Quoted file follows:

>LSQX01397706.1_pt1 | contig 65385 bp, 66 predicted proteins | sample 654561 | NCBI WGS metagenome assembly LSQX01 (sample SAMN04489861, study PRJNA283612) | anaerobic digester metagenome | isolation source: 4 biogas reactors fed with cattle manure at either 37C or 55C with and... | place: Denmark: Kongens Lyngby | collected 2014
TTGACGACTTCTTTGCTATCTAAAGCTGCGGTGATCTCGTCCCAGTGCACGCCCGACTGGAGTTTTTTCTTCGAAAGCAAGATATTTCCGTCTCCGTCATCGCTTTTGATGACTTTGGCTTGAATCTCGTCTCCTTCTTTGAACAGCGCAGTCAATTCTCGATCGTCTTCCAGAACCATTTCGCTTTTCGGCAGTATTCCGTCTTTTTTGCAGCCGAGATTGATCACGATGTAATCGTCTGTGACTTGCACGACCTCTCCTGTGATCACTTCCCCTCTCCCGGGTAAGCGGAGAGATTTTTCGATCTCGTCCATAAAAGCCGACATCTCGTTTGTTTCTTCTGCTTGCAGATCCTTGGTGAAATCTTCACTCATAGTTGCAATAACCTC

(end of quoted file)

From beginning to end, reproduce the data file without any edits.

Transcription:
>LSQX01397706.1_pt1 | contig 65385 bp, 66 predicted proteins | sample 654561 | NCBI WGS metagenome assembly LSQX01 (sample SAMN04489861, study PRJNA283612) | anaerobic digester metagenome | isolation source: 4 biogas reactors fed with cattle manure at either 37C or 55C with and... | place: Denmark: Kongens Lyngby | collected 2014
TTGACGACTTCTTTGCTATCTAAAGCTGCGGTGATCTCGTCCCAGTGCACGCCCGACTGGAGTTTTTTCTTCGAAAGCAAGATATTTCCGTCTCCGTCATCGCTTTTGATGACTTTGGCTTGAATCTCGTCTCCTTCTTTGAACAGCGCAGTCAATTCTCGATCGTCTTCCAGAACCATTTCGCTTTTCGGCAGTATTCCGTCTTTTTTGCAGCCGAGATTGATCACGATGTAATCGTCTGTGACTTGCACGACCTCTCCTGTGATCACTTCCCCTCTCCCGGGTAAGCGGAGAGATTTTTCGATCTCGTCCATAAAAGCCGACATCTCGTTTGTTTCTTCTGCTTGCAGATCCTTGGTGAAATCTTCACTCATAGTTGCAATAACCTC